Impending Financial Strains
“The housing bubble apparently has convinced many that their house is a huge piggy bank that allows them to borrow more and save less – and thereby generates all that money that will be needed to sustain rapid consumer spending and overall economic growth.”
by Gary Shilling
Another recent study found that personal savings will provide only 10% to 20% of retirement income, and when pensions and Social Security are included, the total retirement income will be just 59% of median current income for working Americans.
Apart from saving out of personal income, investment gains are unlikely to provide comfortable retirements for many.It’s a question of when, not if, the housing bubble collapses, in my view.Also, in the mild deflation I foresee, stock returns will average 4% to 5%, assuming 3% dividend yields, a far cry from the 20%-plus in the 1995-1999 era.After Treasury bonds rally with the advent of deflation, 3% yields will prevail.
Meanwhile, Social Security benefits will probably become less generous, given the impending financial strains on the system.And defined benefit pension funds are being frozen, terminated, converted to less generous cash balance plans, cut out for younger workers or turned over to the government’s Pension Benefit Guaranty Corp., leaving many employees to rely principally on 401(k)s that depend on investment results.
So, Americans will need to finance much more of their retirements the traditional way-by saving more of their disposable personal income, but this will be difficult.Only about 70% participate in their company 401(k) plans and thereby take advantage of company contributions, even though 64% of employers in 2004 said 401(k)s are their primary retirement plan.Lower paid employees are especially absent from participation, with 40% for those making less than $20,000 and 60% for those earnings $20,000 to $40,000, while 90% of employees earnings $100,000 or more participate.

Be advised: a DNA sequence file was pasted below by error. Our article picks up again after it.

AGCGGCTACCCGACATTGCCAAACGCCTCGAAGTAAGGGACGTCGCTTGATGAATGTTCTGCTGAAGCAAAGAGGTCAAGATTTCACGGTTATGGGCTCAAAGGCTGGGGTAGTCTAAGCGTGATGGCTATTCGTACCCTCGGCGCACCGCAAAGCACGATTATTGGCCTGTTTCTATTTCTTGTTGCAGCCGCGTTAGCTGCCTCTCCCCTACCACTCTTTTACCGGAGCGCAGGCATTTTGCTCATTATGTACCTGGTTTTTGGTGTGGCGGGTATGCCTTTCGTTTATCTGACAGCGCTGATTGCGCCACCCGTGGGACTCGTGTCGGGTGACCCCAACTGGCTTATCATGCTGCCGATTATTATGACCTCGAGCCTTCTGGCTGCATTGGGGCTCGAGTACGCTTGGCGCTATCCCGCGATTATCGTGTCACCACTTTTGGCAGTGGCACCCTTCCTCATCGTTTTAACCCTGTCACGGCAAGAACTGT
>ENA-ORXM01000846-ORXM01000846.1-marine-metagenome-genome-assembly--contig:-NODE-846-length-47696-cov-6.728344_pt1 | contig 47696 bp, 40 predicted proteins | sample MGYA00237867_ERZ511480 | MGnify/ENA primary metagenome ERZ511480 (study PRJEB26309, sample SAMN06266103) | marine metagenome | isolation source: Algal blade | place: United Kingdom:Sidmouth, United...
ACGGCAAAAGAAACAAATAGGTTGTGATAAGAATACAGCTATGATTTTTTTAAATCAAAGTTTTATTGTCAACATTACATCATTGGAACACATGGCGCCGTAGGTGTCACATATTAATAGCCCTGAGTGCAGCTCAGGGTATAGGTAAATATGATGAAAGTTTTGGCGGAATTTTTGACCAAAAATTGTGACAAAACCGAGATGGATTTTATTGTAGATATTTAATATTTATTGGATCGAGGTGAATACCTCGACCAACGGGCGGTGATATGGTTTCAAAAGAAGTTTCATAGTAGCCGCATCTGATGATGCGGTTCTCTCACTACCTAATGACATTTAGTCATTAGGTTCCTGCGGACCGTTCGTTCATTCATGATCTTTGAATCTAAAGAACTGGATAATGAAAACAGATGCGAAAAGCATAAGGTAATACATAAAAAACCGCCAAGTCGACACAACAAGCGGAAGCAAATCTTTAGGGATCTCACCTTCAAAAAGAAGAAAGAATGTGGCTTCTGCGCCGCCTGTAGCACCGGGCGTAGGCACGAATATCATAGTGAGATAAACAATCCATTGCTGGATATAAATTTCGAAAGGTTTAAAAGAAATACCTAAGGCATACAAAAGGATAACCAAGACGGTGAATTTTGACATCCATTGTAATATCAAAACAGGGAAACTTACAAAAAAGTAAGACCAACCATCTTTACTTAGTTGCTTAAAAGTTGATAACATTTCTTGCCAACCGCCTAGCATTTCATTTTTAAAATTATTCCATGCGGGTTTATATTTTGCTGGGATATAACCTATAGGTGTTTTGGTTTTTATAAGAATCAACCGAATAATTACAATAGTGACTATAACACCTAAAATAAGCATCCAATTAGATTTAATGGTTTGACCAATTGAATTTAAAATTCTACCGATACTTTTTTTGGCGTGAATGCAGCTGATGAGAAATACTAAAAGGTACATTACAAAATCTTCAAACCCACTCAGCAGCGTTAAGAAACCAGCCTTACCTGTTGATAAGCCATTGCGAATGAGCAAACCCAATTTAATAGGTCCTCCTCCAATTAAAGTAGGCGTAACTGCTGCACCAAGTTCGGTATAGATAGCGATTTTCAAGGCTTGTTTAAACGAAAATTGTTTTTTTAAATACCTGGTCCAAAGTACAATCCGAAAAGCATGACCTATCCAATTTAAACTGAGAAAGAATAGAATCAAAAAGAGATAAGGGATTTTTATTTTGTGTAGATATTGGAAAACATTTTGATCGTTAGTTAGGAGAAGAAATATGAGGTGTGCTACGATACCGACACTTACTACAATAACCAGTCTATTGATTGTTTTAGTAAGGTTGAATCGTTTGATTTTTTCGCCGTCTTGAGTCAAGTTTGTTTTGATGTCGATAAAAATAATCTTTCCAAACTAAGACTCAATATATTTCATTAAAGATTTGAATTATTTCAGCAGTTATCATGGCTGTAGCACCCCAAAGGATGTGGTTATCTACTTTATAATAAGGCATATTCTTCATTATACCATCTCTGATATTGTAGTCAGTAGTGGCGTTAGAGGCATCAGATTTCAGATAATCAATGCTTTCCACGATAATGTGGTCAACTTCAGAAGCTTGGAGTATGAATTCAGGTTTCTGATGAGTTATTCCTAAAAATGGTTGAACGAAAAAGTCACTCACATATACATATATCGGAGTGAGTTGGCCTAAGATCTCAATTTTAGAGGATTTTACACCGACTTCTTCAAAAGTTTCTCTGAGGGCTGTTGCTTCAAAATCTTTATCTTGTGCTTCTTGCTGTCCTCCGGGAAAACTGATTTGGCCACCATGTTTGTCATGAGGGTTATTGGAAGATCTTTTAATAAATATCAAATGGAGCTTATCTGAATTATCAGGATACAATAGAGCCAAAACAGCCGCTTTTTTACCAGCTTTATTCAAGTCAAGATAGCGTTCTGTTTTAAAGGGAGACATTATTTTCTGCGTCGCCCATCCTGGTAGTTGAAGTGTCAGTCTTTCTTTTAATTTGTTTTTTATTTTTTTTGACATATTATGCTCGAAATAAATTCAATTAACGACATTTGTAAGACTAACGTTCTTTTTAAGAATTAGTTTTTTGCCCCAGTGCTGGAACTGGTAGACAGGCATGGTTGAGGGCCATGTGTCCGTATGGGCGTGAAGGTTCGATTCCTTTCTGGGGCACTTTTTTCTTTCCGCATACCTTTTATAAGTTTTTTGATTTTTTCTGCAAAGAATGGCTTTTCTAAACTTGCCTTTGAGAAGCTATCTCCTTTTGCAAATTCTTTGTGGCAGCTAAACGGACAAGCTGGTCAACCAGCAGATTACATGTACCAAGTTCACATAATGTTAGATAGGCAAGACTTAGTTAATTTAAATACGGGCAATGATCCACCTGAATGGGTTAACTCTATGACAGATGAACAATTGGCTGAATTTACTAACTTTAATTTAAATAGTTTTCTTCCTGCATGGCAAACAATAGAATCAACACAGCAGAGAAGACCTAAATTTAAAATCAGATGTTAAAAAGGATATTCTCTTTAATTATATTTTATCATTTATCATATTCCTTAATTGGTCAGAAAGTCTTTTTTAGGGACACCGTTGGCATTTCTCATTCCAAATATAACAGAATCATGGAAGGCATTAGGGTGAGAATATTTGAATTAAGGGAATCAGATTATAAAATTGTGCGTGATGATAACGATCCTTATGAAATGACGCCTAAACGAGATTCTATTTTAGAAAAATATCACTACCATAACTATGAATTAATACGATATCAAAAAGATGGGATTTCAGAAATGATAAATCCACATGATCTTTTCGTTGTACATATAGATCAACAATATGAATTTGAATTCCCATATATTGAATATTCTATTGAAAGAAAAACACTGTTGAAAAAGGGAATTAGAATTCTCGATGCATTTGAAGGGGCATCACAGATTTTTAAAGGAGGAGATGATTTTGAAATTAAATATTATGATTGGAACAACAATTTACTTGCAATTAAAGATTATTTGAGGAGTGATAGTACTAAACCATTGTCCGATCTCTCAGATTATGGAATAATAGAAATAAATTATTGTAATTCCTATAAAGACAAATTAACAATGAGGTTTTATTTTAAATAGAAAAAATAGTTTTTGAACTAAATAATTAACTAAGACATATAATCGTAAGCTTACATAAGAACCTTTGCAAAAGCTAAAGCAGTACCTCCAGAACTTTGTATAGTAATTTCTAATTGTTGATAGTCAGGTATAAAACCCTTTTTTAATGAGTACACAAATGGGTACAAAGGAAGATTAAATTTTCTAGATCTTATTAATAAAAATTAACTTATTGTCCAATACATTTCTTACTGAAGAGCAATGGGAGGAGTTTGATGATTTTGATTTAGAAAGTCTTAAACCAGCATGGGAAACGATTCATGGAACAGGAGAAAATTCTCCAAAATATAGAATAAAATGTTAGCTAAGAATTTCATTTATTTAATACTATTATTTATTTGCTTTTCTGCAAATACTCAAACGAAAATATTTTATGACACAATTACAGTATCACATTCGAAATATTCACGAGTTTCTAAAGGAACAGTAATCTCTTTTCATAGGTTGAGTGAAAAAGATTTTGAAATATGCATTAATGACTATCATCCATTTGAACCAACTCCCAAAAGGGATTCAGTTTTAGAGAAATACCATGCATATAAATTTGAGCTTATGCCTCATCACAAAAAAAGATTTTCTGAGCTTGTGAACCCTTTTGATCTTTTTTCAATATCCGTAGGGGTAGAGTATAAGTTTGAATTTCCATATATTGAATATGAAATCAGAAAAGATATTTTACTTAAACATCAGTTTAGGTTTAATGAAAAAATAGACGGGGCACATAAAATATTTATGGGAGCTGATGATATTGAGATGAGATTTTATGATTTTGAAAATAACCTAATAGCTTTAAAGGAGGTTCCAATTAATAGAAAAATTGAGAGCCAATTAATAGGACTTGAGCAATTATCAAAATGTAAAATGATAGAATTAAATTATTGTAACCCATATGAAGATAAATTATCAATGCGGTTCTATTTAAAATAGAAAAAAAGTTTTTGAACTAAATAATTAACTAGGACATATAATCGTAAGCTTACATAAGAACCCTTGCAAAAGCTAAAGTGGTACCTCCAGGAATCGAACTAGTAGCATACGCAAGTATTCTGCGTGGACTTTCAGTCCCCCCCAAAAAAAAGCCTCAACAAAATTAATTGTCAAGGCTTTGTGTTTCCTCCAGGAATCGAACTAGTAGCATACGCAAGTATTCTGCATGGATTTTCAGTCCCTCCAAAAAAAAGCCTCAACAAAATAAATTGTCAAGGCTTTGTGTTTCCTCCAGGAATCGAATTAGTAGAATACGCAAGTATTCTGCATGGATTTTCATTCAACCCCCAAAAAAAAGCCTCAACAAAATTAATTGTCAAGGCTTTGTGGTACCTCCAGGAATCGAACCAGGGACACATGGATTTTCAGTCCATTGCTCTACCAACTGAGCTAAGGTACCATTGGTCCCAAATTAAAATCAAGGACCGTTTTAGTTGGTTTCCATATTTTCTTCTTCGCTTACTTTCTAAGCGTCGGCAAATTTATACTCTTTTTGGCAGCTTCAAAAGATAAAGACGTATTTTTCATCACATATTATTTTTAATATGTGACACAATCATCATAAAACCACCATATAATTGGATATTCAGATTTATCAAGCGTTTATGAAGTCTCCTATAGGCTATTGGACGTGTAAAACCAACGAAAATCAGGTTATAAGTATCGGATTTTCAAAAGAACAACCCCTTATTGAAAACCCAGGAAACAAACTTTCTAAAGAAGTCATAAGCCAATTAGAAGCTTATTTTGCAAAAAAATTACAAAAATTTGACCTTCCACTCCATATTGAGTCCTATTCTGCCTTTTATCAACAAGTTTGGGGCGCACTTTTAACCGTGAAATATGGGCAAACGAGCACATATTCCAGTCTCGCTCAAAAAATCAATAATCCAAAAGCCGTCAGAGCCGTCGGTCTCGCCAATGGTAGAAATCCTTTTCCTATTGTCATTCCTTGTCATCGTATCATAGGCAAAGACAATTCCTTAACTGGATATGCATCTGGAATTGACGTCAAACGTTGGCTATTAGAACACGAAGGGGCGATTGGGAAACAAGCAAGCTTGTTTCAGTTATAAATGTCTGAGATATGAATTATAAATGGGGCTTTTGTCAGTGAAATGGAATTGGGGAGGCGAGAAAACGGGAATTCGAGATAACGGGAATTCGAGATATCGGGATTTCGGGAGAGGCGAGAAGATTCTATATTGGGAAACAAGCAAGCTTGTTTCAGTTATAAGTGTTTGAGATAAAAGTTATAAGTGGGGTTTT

Despite these financial strains, Americans have yet to run up their saving rate and run down their debt and debt service levels.Instead, the housing bubble apparently has convinced many that their house (or houses since increasing numbers own more than one) is a huge piggy bank that allows them to borrow more and save less-and thereby generates all that money that will be needed to sustain rapid consumer spending and overall economic growth in coming quarters.
So, if my analysis is correct, the key to consumer spending and overall economic growth is the housing bubble.When it breaks, so will the economy as construction nosedives and consumers shift to a massive saving spree and debt repayment, and a serious recession or worse unfolds.Miserly consumers also will slash imports, to the detriment of the many nations that rely on Americans to buy their excess goods and services.With the Chinese economy cooling and headed for recession, aided by the small revaluation in the yuan, a global recession will result.Furthermore, a serious break in U.S. house prices could destroy so much net worth and so disillusion Americans that the good deflation of excess supply I foresee will instead be the bad deflation of deficient demand.
When will the all-important housing bubble break?Ah, that’s the $64 trillion question.It looks like it’s in the blow-off stage that is typical of the end of a speculation.Still, speculations tend to last longer and go to greater extremes than imaginable.I’m watching closely for signs of a bursting in the housing bubble, and suggest you do too.